Private developers have built a new road in the southern part of the city connecting the Hollytree subdivision with Cumberland Road to make way for development on more than 400 acres. 

The new road extends Hollytree Drive south to Maple Lane, which runs to Cumberland Road. The road is already striped but has not yet been taken over by the city of Tyler, according to Karl Seydler, who does engineering plan review for the city.

Hollytree is an upscale subdivision in a rapidly growing area in Tyler and shares its name with the nearby Hollytree Country Club. The subdivision sits south of West Grande Boulevard, west of South Broadway Avenue and north of Faulkner Park.

“It’s common for developers to build a new street and then turn it over to the city,” Seydler said. “They submit plans here for review, which we review. They have to build it according to city standards, and then when it’s completed and accepted then the city will take it over.

“There’s a little bit of utility infrastructure that is still under construction that I’m aware of, and so we won’t accept all that until the water and sewer has been completed,” Seydler said. “Unfortunately, people are driving through it, but they’re not supposed to.”

Genecov West Mud Creek LLC and Roosth Properties LLC are planning to develop a vacant piece of property between Hollytree Drive and Cumberland Road that housing developers have eyed for years. A spokesperson for Genecov was unavailable for comment this week.

Steve Roosth, president of Roosth Properties, said the future development has not been finalized, but will be mixed-use with residential development, office space, commercial development and multifamily housing.

Roosth said his company and Genecov own approximately 430 acres in the area south of Hollytree. He said about 75 acres are in either a flood plain or a floodway. It’s not possible to build in a floodway, but it is possible to build in a flood plain, he said.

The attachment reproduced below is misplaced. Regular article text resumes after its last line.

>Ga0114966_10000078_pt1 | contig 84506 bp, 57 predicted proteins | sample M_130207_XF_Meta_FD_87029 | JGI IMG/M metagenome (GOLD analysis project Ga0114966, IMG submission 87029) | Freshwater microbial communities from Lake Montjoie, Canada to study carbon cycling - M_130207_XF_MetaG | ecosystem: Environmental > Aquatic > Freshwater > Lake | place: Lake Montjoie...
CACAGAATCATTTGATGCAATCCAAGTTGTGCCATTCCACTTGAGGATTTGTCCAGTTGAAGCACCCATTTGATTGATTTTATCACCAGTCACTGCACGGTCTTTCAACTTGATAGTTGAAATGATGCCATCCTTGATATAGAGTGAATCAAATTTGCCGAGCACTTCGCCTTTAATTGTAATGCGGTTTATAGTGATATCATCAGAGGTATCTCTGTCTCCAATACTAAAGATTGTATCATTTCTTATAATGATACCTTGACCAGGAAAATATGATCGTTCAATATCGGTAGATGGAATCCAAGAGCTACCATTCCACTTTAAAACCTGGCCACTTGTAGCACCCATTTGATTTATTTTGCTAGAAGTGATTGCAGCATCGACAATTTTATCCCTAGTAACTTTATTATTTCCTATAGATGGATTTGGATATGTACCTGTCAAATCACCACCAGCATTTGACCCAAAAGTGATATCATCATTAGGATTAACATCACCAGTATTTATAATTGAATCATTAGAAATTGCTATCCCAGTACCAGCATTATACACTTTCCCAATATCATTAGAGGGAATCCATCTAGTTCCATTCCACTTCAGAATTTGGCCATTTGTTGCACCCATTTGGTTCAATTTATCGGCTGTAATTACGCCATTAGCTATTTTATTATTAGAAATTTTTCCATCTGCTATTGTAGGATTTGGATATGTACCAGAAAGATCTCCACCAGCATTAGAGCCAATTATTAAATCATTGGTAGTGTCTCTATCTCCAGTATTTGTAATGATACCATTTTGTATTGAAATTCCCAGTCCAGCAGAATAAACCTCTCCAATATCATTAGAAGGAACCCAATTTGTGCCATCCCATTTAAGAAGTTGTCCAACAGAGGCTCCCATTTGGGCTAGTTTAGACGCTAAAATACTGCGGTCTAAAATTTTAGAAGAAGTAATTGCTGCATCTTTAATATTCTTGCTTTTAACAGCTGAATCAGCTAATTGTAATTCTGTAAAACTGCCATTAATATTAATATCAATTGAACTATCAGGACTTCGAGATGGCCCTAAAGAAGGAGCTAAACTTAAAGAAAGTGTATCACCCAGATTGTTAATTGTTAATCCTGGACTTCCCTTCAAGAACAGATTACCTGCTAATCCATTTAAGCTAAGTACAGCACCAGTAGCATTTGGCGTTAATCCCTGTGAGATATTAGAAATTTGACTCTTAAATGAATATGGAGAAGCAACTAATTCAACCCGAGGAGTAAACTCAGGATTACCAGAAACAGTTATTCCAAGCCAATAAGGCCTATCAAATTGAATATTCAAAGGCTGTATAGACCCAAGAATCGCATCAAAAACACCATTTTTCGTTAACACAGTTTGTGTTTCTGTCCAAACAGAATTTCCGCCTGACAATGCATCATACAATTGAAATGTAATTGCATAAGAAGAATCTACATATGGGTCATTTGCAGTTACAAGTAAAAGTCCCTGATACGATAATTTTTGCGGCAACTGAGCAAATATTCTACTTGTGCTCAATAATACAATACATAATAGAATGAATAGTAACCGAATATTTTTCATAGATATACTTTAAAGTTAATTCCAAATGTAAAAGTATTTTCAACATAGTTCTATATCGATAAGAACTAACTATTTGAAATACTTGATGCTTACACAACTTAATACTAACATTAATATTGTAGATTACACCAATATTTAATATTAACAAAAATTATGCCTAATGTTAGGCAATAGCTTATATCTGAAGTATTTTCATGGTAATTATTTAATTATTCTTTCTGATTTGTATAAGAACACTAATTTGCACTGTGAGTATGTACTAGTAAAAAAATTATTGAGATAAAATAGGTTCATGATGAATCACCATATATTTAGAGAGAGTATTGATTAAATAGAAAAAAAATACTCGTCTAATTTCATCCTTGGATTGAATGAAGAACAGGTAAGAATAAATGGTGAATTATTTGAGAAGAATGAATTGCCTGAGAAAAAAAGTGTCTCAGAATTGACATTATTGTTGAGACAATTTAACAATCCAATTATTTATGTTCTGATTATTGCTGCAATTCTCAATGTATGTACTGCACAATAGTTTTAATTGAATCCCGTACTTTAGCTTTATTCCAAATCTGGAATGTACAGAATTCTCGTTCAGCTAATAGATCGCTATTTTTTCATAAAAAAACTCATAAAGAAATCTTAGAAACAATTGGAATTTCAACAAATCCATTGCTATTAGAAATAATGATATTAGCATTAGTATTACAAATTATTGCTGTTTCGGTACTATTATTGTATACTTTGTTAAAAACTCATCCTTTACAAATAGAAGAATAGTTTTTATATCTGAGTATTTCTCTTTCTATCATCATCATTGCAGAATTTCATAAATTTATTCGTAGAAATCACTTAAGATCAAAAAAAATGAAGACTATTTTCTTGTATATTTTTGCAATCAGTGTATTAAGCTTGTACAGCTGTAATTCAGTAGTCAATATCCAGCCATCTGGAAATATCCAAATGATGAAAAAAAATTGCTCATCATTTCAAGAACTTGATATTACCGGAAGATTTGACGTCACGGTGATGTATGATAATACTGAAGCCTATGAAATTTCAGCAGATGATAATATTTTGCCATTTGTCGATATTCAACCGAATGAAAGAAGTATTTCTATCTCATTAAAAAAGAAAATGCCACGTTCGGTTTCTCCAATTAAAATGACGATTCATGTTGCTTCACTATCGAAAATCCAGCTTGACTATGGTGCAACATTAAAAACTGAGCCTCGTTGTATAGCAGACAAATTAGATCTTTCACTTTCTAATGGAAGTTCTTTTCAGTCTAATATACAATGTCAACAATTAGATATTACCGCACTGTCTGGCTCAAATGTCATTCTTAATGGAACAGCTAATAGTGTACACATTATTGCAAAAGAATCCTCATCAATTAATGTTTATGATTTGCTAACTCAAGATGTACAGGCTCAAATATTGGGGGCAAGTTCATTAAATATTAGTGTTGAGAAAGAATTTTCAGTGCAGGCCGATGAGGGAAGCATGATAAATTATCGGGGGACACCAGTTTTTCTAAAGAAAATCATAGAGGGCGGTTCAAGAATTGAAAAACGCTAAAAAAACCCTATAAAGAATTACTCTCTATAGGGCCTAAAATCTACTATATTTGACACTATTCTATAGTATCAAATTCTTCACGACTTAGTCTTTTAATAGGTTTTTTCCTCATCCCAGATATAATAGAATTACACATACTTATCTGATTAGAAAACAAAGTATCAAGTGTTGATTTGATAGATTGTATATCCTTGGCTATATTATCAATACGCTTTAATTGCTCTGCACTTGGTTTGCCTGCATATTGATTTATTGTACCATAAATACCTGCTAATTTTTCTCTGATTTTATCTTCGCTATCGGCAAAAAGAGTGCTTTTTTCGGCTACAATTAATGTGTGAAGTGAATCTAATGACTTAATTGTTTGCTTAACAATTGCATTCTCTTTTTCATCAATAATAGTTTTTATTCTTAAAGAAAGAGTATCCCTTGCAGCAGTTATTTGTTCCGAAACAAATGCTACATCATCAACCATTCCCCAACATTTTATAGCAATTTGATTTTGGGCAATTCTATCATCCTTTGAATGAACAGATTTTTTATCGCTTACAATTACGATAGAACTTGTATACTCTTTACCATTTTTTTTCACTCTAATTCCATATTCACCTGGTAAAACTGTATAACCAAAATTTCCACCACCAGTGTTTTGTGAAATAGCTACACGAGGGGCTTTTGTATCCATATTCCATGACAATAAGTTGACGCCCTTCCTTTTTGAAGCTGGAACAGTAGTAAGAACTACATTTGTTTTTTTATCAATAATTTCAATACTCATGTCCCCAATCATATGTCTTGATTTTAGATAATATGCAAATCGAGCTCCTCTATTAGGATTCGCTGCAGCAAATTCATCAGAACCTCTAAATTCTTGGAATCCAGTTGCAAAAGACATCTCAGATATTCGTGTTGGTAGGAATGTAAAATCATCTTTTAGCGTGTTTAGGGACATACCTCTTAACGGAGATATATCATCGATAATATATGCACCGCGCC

“We’re building it in phases, so this is the first phase,” Roosth said of the new road connecting Hollytree Drive to Cumberland Road. “Eventually Hollytree Drive will go all the way through to Old Jacksonville Highway.”

Sharon Guthrie, president of the Hollytree Homeowners Association, said some of the homeowners are worried that the new road will become a cut-through for people trying to get from West Grande Boulevard to Cumberland Road.

“And then others are delighted that it gives us another street to take besides Broadway to Cumberland,” Guthrie said. “Progress is going to happen, and that’s just going to be part of it, so I think we just need to embrace it and keep it.”

In terms of future development, Guthrie said the Homeowners Association is not likely to oppose what Genecov and Roosth are planning unless it would have a detrimental effect on property values within the subdivision.

“That is a huge piece of land that is going to be developed in south Tyler, so why wouldn’t we expect it to be developed?” Guthrie said. “You’re going to have people who don’t want change and want it left alone. I don’t think that’s an option.

"Tyler continues to grow south, and I think that’s just going to be part of — that’s going to continue," she said. "I don’t think anyone’s going to stop that, and I don’t see why we would want to."

John Tindel, the president of the Hollytree Place Homeowners Association, which represents a small portion of homeowners in the Hollytree subdivision, also said development has been moving south in the subdivision over the years.

Tindel said he would want to make sure the speed limit on the new portion of the road remains at 30 mph to maintain safety in the neighborhood and prevent the road from being used as a cut-through.

In the future, Seydler said there are also plans to extend Dueling Oaks Drive east to connect with Hollytree Drive. That would essentially extend Hollytree Drive to Old Jacksonville Highway. 

TWITTER and INSTAGRAM: @_erinmansfield

Government Reporter

Erin came to Tyler from Vermont, where she worked for VTDigger.org and previously the Rutland Herald. She received her B.A. in Economics and Spanish from the State University of New York at Stony Brook, where she also attended journalism school.

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